Perfection is an illusion, something for students to strive towards, which ultimately means that falling short is inevitable. But don’t worry, that’s actually a good thing. Let us tell you why.
Wouldn’t it be great if you could easily achieve perfect scores in all of your exams, essays and class projects? Well, in the short term, maybe it would. But long term? Definitely not. In fact your overall development as a student would probably suffer if everything was really easy all the time. That might sound strange, but it’s true. That’s because tackling difficult problems is an essential part of exploring what you are truly capable of.
This is how you view things when you have a growth mindset.
What is a growth mindset?
Simply put, students with a growth mindset believe that intelligence is something that can be developed through hard work. They understand that challenges shouldn’t be avoided – they should be embraced as opportunities that can make you a better learner.
Because of this, people with a growth mindset focus their energy on improvement instead of worrying about failure. This allows them take charge of their own development.
Fixed mindset vs growth mindset
There are many differences between a fixed mindset and growth mindset. Someone with a fixed mindset believes that you are either smart or you are not, and there’s not a lot that you can do about it. People with a fixed mindset also tend to avoid challenges and give up easily when they encounter obstacles or criticism. Someone with a growth mindset, on the other hand, believes that effort is the path to mastery and that criticism and challenges are valuable tools for improvement.
Placed side by side, this is how the two mindsets compare:
Learning from mistakes
We all make mistakes, but when it comes to learning, if you’re not making mistakes, then you’re probably doing something wrong.
Mistakes can make you a better learner because they force you to re-examine where you went wrong so that you can find a solution to a problem. The effort that you put in at these times are what help you develop.
“Ever tried. Ever failed. No matter. Try Again. Fail again. Fail better.”
– Samuel Beckett
For example, say you don’t understand a particularly tricky lesson in class. If you respond by switching off because you don’t believe you can figure it out, what will you gain? Most likely nothing, because switching off is like putting your brain into hibernate mode.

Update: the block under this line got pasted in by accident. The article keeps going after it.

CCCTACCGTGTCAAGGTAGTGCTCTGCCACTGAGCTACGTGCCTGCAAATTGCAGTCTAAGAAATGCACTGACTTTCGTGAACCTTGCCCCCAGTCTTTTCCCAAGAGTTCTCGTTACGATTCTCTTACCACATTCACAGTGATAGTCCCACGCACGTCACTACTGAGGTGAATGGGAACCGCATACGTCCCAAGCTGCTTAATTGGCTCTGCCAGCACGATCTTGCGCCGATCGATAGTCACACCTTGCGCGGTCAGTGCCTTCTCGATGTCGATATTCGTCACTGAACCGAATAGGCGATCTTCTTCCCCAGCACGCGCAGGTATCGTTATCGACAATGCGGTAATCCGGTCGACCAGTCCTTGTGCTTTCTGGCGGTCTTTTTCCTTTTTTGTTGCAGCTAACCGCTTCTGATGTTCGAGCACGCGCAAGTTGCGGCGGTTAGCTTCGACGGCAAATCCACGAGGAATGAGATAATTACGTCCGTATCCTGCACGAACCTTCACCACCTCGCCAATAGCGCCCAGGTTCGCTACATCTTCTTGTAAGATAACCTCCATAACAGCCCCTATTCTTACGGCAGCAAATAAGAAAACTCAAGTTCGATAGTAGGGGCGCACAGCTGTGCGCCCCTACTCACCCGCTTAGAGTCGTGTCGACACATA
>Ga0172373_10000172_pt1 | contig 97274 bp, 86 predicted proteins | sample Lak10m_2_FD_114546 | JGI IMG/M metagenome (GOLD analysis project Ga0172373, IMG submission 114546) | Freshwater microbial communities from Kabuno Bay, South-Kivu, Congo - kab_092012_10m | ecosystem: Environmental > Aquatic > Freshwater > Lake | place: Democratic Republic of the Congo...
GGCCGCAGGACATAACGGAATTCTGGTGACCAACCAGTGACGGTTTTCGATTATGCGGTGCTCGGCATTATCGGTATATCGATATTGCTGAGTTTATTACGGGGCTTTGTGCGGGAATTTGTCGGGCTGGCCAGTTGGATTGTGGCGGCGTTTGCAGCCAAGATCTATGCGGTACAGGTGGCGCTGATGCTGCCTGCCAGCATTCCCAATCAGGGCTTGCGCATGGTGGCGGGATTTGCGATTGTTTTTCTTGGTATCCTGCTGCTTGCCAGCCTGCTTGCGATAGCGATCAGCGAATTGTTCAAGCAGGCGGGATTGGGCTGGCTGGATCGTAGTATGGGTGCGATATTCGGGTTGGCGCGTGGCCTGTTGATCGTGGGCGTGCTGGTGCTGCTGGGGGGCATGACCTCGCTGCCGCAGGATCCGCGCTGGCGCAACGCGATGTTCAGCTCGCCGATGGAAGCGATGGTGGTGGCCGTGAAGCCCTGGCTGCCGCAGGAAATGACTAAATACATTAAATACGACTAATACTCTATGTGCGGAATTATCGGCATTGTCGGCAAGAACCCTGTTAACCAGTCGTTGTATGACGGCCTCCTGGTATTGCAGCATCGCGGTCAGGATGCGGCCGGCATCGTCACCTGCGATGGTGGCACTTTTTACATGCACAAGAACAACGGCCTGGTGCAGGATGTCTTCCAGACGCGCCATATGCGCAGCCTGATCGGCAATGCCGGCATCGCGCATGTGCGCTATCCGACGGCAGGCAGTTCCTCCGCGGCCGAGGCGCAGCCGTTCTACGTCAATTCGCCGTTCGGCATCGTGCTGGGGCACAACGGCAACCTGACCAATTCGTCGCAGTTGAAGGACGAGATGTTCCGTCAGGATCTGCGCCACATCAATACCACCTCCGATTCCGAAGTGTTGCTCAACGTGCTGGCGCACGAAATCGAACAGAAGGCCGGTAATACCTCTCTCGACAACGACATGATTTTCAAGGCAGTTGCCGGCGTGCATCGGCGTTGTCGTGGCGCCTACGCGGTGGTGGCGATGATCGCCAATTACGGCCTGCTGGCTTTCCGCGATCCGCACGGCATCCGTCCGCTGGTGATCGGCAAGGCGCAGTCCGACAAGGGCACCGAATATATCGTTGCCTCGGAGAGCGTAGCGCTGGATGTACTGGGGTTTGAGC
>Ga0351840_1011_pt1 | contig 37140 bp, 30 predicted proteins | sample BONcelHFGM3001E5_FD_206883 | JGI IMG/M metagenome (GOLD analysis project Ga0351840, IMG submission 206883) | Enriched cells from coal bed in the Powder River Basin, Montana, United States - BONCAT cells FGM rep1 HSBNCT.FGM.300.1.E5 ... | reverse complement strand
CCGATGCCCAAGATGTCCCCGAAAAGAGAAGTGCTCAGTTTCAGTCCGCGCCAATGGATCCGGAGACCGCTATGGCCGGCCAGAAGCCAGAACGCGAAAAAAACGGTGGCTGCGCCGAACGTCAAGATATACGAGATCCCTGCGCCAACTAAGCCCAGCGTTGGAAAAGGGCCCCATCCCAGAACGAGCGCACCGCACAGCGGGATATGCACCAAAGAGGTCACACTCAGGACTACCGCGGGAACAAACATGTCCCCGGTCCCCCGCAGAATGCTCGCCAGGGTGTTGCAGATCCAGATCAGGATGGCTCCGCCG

But if you try to work out what’s going on by asking questions, attempting to provide an answer (even if it’s incorrect) and staying otherwise engaged in the lesson, then the effort you make will force you brain to make new neural connections. In other words, the more you study, tackle difficult problems and deal with mistakes, the stronger your brain will become – it’s like giving your brain an upgrade!
How to develop a growth mindset in 5 steps
1. Challenge your brain
In order to keep your brain flexible, it needs to be challenged. One of the best ways of doing this is to vary the ways you receive and absorb information. Different study tactics can stimulate your brain in different ways. For instance, plotting what you’ve learned in a Mind Map can help you create connections between seemingly unrelated concepts, while research has shown that studying with quizzes is a great way of remembering and recalling information.
2. Always think critically
Learning lessons by heart might earn you the occasional A-level test score, but ultimately you’ll need to develop the ability to critically assess the information you pick up if you’re to really understand what you learn. Keep a record of your thoughts on specific topics using Study Notes, and always try to justify your thinking using reasoning and evidence. These will be key skills for later life.
3. Work with others
Students who critique one another’s thinking will learn more by having their thoughts and opinions challenged. Hearing other points of view on the same subject can round out and deepen your own understanding and help you to overcome difficulties you may be having. After all, getting stuck on something is part of learning, but working collaboratively on projects or in Study Groups with others is a great way of sharing thoughts and developing strategies to tackle any problems you meet.
4. Learn how to learn
As mentioned above, mistakes are part of learning and life, so learn to recognize them as an opportunity to develop and improve. True learning happens through trial and error. Few scientists, inventors or artists ever make their breakthrough without getting things wrong first, so be persistent, patient and your rewards will come.
5. Be positive
Students who believe that they will be successful in a particular task are more likely to actually be successful on that task. Why? Because anticipating success has been linked with perseverance, and perseverance is what brings about positive learning outcomes. So whenever you feel you might be slipping back into a fixed mindset, stay positive and make the decision to break free of it.
Got more tips on developing a growth mindset? Share them in the comments box below!